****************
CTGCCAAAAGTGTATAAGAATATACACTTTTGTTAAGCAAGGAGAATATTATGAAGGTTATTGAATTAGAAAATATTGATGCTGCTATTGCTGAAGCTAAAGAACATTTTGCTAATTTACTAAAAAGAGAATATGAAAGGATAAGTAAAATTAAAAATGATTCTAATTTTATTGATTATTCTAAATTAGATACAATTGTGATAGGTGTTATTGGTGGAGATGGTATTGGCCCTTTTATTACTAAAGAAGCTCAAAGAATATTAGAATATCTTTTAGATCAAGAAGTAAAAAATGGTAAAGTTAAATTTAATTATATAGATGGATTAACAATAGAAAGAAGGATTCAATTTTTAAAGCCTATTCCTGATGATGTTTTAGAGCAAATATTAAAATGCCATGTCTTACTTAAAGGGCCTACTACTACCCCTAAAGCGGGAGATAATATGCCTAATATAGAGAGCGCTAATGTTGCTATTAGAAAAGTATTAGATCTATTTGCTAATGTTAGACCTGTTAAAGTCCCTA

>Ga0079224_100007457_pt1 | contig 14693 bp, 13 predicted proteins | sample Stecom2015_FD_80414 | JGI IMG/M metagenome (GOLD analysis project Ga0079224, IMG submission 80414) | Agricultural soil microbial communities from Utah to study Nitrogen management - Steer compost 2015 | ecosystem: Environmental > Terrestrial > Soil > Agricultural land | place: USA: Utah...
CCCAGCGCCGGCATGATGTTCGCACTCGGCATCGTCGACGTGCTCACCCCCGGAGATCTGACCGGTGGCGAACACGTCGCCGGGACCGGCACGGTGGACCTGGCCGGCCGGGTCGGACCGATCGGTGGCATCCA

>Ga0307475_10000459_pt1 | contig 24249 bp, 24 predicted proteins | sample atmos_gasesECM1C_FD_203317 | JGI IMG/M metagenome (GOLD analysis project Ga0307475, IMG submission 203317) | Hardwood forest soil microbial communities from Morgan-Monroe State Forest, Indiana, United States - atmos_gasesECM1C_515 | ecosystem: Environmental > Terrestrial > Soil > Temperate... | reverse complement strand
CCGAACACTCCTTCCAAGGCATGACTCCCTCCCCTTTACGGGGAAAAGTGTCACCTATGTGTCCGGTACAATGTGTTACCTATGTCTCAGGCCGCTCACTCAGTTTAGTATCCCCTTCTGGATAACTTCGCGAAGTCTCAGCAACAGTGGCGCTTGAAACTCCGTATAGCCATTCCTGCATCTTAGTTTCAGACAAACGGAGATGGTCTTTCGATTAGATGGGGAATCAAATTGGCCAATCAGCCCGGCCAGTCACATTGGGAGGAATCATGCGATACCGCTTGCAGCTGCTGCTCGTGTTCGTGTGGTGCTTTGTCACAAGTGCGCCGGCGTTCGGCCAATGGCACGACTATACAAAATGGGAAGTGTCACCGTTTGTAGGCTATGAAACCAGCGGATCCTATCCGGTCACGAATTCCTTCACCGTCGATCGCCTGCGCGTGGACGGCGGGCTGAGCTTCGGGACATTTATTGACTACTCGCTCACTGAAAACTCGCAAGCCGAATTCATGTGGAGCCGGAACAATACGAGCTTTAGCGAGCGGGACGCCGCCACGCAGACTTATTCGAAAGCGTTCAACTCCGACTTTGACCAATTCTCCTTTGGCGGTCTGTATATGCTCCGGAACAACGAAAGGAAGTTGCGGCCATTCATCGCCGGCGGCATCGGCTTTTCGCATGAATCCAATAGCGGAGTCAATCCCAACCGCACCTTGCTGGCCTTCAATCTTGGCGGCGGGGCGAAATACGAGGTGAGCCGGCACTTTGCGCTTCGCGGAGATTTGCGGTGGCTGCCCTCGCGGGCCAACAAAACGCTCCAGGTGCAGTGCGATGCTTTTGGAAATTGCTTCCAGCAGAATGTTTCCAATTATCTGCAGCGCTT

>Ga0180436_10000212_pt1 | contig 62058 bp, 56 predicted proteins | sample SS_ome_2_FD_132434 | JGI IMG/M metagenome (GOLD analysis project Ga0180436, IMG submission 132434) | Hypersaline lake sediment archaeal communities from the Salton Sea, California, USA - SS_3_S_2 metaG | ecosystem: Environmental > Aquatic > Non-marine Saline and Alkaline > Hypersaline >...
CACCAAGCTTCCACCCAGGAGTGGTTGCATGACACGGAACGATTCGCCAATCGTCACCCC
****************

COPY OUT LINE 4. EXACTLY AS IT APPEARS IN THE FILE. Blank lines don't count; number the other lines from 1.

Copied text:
>Ga0307475_10000459_pt1 | contig 24249 bp, 24 predicted proteins | sample atmos_gasesECM1C_FD_203317 | JGI IMG/M metagenome (GOLD analysis project Ga0307475, IMG submission 203317) | Hardwood forest soil microbial communities from Morgan-Monroe State Forest, Indiana, United States - atmos_gasesECM1C_515 | ecosystem: Environmental > Terrestrial > Soil > Temperate... | reverse complement strand